mineral extraction

The cost of securing planning applications and other permit applications for the development of a quarry or mine is eye-watering. It includes not only the planning fee but the myriad of supporting reports and studies that need to be obtained in order for the application to proceed. Not many operators, if any, will be prepared to expend such costs until such time as it knows that it will have the ability to drawdown the site and implement the planning permission if it is obtained – no one wants to spend that type of money at risk.

With that in mind, we have set out below just a brief recap on the main methods by which a developer can secure a site for mineral extraction without having to buy it or lease it prior to obtaining all necessary consents. The main avenues for doing this are:


This would commonly be an option to take a lease of the minerals or of the surface and minerals, but it could be an option to buy the freehold of the surface and minerals or even a purchase of the freehold surface and a lease of the minerals.

An option is the most common method of securing a site and this is because it combines security for the developer with flexibility. Assuming the developer has satisfied any preconditions within the option, in terms of obtaining planning permission or providing security for restoration, the landowner is obliged to grant the developer a lease (or sell the freehold) on the option being exercised.

The potential drawbacks of an option are firstly that you need to be certain as to the area that the option is to cover (or at least provide for a mechanism within the option to determine the precise area to be leased) and it does require the negotiation of all the terms of the lease or sale prior to it being entered into. This can take some months, during which time the developer may be unable to proceed with its planning and other consent applications. There is also considerable cost associated with negotiation and finalising fairly chunky documents in terms of legal and professional fees and the developer will often be picking up the landowner’s costs.

Exclusivity Agreements

Exclusivity agreements may be more appropriate where the area that is to be developed is less capable of definition. It also prevents the landowner from dealing with others during the exclusivity period whilst areas of interest are explored so as the parties can determine whether there is anything worth negotiating about. It also allows for time for the negotiation of the next stage whether that is straight to lease or an option for lease.

As a result, an exclusivity agreement does not require all the terms of the deal to be nailed down before it can be entered into and can provide a quicker route to a legal agreement between the developer and the site owner.

The downside of an exclusivity agreement is that it is negative in effect – the landowner, whilst unable to deal with other interested parties, is not obliged to ultimately enter into any binding agreement for the extraction of the minerals with the developer. Any obligation to negotiate in good faith the terms of a binding agreement are very unlikely to amount to anything more than a non binding agreement to agree.

Consequently, there is a greater uncertainty for the developer in expending significant costs under the terms of an exclusivity agreement alone. The developer will also be particularly interested in ensuring that the landowner does not simply take advantage of any work done by the developer in assessing the site, under any obligations to provide copies of any reports or test work undertaken by the developer.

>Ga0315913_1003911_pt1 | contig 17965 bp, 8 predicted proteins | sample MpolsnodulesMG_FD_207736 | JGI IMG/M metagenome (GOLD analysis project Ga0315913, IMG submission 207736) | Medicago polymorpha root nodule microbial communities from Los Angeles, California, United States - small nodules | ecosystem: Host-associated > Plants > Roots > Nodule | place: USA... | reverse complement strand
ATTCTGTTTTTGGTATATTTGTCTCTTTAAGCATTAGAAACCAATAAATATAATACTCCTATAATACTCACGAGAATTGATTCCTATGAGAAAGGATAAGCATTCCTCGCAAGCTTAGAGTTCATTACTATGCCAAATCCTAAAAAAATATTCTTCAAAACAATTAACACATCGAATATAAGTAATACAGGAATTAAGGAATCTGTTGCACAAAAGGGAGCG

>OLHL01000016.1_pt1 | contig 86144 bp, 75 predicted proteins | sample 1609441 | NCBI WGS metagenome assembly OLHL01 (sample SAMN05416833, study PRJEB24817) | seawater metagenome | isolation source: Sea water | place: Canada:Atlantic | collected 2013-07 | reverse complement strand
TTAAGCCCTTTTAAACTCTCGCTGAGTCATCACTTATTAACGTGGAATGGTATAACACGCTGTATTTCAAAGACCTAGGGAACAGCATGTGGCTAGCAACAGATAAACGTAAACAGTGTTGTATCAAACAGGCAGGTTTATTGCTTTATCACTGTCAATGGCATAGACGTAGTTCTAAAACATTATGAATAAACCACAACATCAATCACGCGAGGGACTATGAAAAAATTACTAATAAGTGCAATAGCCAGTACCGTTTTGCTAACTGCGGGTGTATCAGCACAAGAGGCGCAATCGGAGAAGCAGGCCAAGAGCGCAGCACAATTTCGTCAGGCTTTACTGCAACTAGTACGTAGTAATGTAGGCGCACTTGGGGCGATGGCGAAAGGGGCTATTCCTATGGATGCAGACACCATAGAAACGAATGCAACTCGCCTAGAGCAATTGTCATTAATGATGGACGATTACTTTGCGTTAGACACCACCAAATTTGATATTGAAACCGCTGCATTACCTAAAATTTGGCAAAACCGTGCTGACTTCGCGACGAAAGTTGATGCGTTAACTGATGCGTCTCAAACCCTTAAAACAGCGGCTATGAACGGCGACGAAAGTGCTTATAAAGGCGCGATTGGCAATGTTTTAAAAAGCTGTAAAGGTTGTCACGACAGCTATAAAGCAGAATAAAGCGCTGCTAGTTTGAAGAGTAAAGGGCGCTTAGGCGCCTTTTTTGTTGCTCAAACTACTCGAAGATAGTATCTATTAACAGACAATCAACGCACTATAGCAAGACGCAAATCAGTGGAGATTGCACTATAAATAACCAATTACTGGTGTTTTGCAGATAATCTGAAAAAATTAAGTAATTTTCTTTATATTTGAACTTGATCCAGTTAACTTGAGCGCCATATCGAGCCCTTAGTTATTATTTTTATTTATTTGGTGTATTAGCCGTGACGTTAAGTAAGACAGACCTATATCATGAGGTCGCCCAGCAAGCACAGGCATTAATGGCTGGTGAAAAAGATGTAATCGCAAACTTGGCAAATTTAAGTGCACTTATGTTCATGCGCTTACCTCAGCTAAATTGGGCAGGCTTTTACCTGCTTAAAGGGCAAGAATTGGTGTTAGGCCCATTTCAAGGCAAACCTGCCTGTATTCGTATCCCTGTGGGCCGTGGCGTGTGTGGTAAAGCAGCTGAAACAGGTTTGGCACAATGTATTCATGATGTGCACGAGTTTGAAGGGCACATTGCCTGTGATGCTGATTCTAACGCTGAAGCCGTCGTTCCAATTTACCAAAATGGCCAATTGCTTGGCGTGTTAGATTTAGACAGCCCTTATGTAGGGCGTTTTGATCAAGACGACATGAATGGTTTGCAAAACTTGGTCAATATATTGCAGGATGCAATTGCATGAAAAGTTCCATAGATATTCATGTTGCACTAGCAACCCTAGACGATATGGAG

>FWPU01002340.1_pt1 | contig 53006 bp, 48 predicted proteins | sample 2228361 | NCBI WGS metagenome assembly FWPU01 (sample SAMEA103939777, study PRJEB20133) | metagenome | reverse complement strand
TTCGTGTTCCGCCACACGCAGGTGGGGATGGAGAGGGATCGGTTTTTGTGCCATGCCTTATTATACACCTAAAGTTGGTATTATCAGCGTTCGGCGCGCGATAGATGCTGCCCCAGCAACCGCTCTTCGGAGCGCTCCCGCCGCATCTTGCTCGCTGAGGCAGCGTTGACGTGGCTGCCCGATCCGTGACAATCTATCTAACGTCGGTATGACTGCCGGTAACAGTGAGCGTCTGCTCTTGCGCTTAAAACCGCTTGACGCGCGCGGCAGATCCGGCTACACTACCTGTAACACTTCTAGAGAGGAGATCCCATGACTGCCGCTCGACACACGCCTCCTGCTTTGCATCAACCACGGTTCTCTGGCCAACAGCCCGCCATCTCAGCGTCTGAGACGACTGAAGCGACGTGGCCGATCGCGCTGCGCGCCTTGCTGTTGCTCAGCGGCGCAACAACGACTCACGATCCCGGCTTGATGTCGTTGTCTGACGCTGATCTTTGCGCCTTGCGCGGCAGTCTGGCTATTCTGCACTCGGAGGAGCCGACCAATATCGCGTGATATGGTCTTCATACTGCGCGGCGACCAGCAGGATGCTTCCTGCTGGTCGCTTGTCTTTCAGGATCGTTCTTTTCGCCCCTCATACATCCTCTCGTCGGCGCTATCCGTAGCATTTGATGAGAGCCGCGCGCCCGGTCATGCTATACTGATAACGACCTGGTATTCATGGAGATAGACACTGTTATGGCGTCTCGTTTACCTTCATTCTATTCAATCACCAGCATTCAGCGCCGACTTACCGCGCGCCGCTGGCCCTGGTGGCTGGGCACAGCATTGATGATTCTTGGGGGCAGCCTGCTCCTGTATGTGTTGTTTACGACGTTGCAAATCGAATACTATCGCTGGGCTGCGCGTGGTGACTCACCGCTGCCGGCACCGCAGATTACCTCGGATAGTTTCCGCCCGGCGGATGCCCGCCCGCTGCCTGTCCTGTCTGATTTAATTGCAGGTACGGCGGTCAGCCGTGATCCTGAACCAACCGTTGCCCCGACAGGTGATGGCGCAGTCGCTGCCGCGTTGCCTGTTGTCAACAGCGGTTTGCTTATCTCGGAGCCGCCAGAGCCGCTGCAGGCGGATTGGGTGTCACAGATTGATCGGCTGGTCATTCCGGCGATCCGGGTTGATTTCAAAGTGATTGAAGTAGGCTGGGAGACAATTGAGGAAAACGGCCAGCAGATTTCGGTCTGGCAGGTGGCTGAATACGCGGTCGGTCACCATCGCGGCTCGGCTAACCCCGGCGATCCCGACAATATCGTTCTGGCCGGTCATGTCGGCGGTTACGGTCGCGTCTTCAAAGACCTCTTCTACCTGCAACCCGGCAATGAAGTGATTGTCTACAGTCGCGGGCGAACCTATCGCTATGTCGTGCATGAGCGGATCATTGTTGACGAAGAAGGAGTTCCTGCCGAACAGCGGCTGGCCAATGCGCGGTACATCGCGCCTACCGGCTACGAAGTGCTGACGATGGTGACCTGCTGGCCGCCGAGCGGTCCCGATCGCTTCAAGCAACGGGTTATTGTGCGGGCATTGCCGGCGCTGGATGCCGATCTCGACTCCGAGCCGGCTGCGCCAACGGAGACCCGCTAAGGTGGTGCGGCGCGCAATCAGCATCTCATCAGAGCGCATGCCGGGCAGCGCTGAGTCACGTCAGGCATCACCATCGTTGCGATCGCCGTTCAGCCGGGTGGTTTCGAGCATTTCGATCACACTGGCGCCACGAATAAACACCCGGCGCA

Conditional Contracts

These are similar to options in that they will bind the landowner to grant a lease or sell the land on certain conditions being satisfied, but subject to the flexibility provided by the preconditions, a conditional contract will also bind the developer to drawdown the site and therefore are potentially less flexible for the developer. The degree of control the developer has in determining whether the pre-conditions are satisfied and to the extent to which the landowner can require an objective element to those conditions is going to be a key area of negotiation.

For example, is the planning permission obtained considered satisfactory either because the developer in its sole discretion says it is or because it fulfils certain criteria? Draft it the first way and the contract can basically be an option by another name, draft it the first way and the developer could find itself bound to enter into a long term deal for a site that it finds for some reason other than that dealt with in the contract as being unfavourable.

A conditional contract will also require the same degree of negotiation and finalisation as an option for a lease.


As can be seen from the above, while an exclusivity agreement can be useful in obtaining a degree of security over a site without the time and cost of putting in place a full blown option, it also has its drawbacks. An option, whilst comprehensive and binding, requires significant time and cost before it can be put into place.

Ultimately there is no quick fix method of completely tying down a site.

What we always find though is that a well-drafted and comprehensive set of heads of terms agreed between agents can really help cut down the time involved in putting in place the necessary agreements.